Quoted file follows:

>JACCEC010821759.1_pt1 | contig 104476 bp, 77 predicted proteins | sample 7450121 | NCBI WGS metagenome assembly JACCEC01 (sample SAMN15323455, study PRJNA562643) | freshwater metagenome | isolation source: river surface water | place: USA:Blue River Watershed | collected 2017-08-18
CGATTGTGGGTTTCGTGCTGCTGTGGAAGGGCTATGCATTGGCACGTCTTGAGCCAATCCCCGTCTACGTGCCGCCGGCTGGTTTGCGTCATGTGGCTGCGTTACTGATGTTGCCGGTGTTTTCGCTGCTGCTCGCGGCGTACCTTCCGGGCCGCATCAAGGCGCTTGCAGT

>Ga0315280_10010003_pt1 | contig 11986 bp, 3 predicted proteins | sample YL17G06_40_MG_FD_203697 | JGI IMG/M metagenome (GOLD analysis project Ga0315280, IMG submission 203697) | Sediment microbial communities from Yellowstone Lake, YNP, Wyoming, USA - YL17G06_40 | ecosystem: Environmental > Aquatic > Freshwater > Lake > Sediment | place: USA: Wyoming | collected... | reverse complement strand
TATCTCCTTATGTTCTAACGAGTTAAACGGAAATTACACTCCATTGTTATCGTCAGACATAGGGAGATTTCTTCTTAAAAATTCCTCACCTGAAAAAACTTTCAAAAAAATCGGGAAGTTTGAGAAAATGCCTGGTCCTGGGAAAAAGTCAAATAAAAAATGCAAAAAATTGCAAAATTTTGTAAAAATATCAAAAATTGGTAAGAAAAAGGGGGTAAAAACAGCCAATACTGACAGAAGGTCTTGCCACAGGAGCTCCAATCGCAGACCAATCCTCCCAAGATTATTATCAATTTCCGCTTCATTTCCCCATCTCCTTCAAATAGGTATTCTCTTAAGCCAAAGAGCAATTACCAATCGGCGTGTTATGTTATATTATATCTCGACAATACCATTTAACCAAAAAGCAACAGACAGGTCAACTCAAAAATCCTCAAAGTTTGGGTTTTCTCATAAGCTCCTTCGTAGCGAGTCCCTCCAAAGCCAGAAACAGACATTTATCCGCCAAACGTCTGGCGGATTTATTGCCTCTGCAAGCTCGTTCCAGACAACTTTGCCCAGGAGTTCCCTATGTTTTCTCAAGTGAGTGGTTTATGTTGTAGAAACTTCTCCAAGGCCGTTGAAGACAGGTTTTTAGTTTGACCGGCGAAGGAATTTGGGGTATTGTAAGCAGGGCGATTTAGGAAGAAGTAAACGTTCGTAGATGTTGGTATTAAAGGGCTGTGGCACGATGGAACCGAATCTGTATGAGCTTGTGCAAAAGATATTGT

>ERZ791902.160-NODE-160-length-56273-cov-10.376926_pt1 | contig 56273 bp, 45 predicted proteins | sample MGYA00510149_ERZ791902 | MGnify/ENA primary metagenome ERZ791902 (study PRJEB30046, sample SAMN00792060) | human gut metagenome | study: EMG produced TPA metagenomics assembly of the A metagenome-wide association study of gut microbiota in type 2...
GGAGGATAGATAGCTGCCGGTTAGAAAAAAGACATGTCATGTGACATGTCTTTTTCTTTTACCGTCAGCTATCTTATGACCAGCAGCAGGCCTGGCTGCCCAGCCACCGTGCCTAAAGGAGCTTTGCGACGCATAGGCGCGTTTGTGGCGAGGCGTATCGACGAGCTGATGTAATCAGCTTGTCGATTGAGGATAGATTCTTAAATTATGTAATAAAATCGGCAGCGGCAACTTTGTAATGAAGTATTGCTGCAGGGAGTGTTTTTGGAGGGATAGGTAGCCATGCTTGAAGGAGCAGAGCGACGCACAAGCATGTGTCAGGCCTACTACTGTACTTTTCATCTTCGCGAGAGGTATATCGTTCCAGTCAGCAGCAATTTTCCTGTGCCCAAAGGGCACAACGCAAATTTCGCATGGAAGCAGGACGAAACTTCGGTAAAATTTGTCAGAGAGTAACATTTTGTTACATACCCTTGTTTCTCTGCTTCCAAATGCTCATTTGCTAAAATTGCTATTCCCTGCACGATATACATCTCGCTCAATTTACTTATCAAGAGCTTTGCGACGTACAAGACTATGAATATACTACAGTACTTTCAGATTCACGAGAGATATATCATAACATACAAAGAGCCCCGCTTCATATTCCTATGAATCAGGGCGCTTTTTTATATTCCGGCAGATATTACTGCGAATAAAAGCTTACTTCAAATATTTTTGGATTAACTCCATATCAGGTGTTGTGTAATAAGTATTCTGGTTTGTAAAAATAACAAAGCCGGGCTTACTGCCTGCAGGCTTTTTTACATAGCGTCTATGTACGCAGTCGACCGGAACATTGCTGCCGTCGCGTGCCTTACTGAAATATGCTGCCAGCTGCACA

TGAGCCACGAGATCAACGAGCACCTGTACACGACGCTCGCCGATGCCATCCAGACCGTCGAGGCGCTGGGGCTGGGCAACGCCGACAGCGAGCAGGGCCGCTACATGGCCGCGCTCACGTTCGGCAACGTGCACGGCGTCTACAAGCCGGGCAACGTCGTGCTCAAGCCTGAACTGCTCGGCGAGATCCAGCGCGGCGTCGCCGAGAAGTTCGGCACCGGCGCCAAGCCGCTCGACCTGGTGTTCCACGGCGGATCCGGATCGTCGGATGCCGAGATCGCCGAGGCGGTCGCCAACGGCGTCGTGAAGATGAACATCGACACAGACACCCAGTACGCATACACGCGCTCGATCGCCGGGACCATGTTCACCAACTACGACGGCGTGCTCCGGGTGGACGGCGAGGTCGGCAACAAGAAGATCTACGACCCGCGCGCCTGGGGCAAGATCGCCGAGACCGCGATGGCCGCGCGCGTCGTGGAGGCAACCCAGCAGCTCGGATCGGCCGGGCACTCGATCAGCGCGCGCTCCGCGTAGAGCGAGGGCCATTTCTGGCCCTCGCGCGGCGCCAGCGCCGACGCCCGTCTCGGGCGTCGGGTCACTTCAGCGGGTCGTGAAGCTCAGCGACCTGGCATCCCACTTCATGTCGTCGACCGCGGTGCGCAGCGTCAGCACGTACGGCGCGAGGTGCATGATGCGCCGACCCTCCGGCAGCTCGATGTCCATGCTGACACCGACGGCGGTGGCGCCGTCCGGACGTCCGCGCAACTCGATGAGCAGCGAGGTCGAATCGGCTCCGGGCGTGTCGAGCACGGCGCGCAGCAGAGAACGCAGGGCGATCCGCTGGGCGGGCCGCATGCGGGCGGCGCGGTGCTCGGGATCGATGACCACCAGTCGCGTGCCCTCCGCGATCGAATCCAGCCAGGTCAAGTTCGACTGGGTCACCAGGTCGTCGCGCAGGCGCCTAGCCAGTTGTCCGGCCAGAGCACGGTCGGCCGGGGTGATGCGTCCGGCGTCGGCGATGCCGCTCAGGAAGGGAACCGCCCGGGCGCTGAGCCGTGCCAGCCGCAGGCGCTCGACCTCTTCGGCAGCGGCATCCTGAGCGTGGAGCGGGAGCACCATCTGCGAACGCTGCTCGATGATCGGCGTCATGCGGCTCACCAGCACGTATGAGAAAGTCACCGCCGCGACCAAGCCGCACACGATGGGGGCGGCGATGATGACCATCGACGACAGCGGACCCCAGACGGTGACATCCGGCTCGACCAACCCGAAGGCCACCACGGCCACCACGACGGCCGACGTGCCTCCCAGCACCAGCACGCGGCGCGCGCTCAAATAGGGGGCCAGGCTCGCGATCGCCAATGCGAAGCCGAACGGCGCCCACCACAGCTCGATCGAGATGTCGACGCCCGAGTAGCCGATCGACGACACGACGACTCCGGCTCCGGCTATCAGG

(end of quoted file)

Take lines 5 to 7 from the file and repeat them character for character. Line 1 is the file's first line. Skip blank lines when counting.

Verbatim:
>ERZ791902.160-NODE-160-length-56273-cov-10.376926_pt1 | contig 56273 bp, 45 predicted proteins | sample MGYA00510149_ERZ791902 | MGnify/ENA primary metagenome ERZ791902 (study PRJEB30046, sample SAMN00792060) | human gut metagenome | study: EMG produced TPA metagenomics assembly of the A metagenome-wide association study of gut microbiota in type 2...
GGAGGATAGATAGCTGCCGGTTAGAAAAAAGACATGTCATGTGACATGTCTTTTTCTTTTACCGTCAGCTATCTTATGACCAGCAGCAGGCCTGGCTGCCCAGCCACCGTGCCTAAAGGAGCTTTGCGACGCATAGGCGCGTTTGTGGCGAGGCGTATCGACGAGCTGATGTAATCAGCTTGTCGATTGAGGATAGATTCTTAAATTATGTAATAAAATCGGCAGCGGCAACTTTGTAATGAAGTATTGCTGCAGGGAGTGTTTTTGGAGGGATAGGTAGCCATGCTTGAAGGAGCAGAGCGACGCACAAGCATGTGTCAGGCCTACTACTGTACTTTTCATCTTCGCGAGAGGTATATCGTTCCAGTCAGCAGCAATTTTCCTGTGCCCAAAGGGCACAACGCAAATTTCGCATGGAAGCAGGACGAAACTTCGGTAAAATTTGTCAGAGAGTAACATTTTGTTACATACCCTTGTTTCTCTGCTTCCAAATGCTCATTTGCTAAAATTGCTATTCCCTGCACGATATACATCTCGCTCAATTTACTTATCAAGAGCTTTGCGACGTACAAGACTATGAATATACTACAGTACTTTCAGATTCACGAGAGATATATCATAACATACAAAGAGCCCCGCTTCATATTCCTATGAATCAGGGCGCTTTTTTATATTCCGGCAGATATTACTGCGAATAAAAGCTTACTTCAAATATTTTTGGATTAACTCCATATCAGGTGTTGTGTAATAAGTATTCTGGTTTGTAAAAATAACAAAGCCGGGCTTACTGCCTGCAGGCTTTTTTACATAGCGTCTATGTACGCAGTCGACCGGAACATTGCTGCCGTCGCGTGCCTTACTGAAATATGCTGCCAGCTGCACA

TGAGCCACGAGATCAACGAGCACCTGTACACGACGCTCGCCGATGCCATCCAGACCGTCGAGGCGCTGGGGCTGGGCAACGCCGACAGCGAGCAGGGCCGCTACATGGCCGCGCTCACGTTCGGCAACGTGCACGGCGTCTACAAGCCGGGCAACGTCGTGCTCAAGCCTGAACTGCTCGGCGAGATCCAGCGCGGCGTCGCCGAGAAGTTCGGCACCGGCGCCAAGCCGCTCGACCTGGTGTTCCACGGCGGATCCGGATCGTCGGATGCCGAGATCGCCGAGGCGGTCGCCAACGGCGTCGTGAAGATGAACATCGACACAGACACCCAGTACGCATACACGCGCTCGATCGCCGGGACCATGTTCACCAACTACGACGGCGTGCTCCGGGTGGACGGCGAGGTCGGCAACAAGAAGATCTACGACCCGCGCGCCTGGGGCAAGATCGCCGAGACCGCGATGGCCGCGCGCGTCGTGGAGGCAACCCAGCAGCTCGGATCGGCCGGGCACTCGATCAGCGCGCGCTCCGCGTAGAGCGAGGGCCATTTCTGGCCCTCGCGCGGCGCCAGCGCCGACGCCCGTCTCGGGCGTCGGGTCACTTCAGCGGGTCGTGAAGCTCAGCGACCTGGCATCCCACTTCATGTCGTCGACCGCGGTGCGCAGCGTCAGCACGTACGGCGCGAGGTGCATGATGCGCCGACCCTCCGGCAGCTCGATGTCCATGCTGACACCGACGGCGGTGGCGCCGTCCGGACGTCCGCGCAACTCGATGAGCAGCGAGGTCGAATCGGCTCCGGGCGTGTCGAGCACGGCGCGCAGCAGAGAACGCAGGGCGATCCGCTGGGCGGGCCGCATGCGGGCGGCGCGGTGCTCGGGATCGATGACCACCAGTCGCGTGCCCTCCGCGATCGAATCCAGCCAGGTCAAGTTCGACTGGGTCACCAGGTCGTCGCGCAGGCGCCTAGCCAGTTGTCCGGCCAGAGCACGGTCGGCCGGGGTGATGCGTCCGGCGTCGGCGATGCCGCTCAGGAAGGGAACCGCCCGGGCGCTGAGCCGTGCCAGCCGCAGGCGCTCGACCTCTTCGGCAGCGGCATCCTGAGCGTGGAGCGGGAGCACCATCTGCGAACGCTGCTCGATGATCGGCGTCATGCGGCTCACCAGCACGTATGAGAAAGTCACCGCCGCGACCAAGCCGCACACGATGGGGGCGGCGATGATGACCATCGACGACAGCGGACCCCAGACGGTGACATCCGGCTCGACCAACCCGAAGGCCACCACGGCCACCACGACGGCCGACGTGCCTCCCAGCACCAGCACGCGGCGCGCGCTCAAATAGGGGGCCAGGCTCGCGATCGCCAATGCGAAGCCGAACGGCGCCCACCACAGCTCGATCGAGATGTCGACGCCCGAGTAGCCGATCGACGACACGACGACTCCGGCTCCGGCTATCAGG